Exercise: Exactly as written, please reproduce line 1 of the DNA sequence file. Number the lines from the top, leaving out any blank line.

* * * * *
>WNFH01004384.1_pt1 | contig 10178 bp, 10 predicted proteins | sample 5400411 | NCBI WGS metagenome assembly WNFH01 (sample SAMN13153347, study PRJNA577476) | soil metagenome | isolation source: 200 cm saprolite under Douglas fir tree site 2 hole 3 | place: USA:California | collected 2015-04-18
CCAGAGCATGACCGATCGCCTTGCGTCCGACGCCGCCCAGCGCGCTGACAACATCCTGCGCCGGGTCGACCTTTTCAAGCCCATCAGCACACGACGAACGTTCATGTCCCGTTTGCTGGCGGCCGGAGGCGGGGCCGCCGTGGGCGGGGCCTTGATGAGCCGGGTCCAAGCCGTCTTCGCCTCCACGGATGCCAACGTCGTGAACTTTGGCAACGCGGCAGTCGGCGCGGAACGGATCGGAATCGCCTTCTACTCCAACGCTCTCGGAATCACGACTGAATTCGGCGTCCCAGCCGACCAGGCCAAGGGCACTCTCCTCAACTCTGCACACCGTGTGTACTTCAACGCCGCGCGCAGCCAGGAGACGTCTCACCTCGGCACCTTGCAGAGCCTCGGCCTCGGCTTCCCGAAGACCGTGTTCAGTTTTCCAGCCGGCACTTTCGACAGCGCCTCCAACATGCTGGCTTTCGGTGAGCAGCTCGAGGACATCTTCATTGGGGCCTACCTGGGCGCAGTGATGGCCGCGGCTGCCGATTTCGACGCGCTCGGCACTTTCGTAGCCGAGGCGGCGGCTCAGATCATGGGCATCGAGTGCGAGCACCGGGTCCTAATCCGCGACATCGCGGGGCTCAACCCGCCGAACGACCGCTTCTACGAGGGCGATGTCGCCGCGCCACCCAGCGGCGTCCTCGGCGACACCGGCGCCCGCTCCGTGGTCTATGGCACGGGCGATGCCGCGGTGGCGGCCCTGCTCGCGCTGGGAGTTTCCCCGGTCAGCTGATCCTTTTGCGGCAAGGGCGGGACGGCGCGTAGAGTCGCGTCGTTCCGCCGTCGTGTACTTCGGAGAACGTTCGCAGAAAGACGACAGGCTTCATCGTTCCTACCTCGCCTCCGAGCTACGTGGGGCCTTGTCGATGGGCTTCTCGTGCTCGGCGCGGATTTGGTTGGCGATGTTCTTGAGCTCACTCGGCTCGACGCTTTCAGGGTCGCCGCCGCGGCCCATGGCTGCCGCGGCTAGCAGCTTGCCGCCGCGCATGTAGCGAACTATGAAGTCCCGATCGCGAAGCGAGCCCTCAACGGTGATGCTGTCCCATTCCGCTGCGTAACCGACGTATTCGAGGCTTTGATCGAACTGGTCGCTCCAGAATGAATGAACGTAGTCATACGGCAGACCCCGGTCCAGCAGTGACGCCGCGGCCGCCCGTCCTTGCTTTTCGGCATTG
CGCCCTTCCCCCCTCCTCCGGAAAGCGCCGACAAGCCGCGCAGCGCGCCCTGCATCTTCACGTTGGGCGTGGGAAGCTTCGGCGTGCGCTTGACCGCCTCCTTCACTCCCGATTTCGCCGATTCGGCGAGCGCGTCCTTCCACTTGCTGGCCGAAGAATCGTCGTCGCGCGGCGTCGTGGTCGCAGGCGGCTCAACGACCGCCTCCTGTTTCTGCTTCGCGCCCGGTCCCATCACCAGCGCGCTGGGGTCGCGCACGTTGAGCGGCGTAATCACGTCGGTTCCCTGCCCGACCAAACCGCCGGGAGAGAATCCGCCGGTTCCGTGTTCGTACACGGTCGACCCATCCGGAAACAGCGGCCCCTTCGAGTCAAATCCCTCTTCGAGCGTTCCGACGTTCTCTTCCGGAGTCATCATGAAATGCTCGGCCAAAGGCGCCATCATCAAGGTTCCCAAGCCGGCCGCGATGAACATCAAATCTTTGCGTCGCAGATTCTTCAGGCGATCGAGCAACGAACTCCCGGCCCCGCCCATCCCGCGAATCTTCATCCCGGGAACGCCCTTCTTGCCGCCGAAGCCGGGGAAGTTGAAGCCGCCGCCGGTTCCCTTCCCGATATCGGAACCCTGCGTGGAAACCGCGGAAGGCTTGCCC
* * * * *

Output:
>WNFH01004384.1_pt1 | contig 10178 bp, 10 predicted proteins | sample 5400411 | NCBI WGS metagenome assembly WNFH01 (sample SAMN13153347, study PRJNA577476) | soil metagenome | isolation source: 200 cm saprolite under Douglas fir tree site 2 hole 3 | place: USA:California | collected 2015-04-18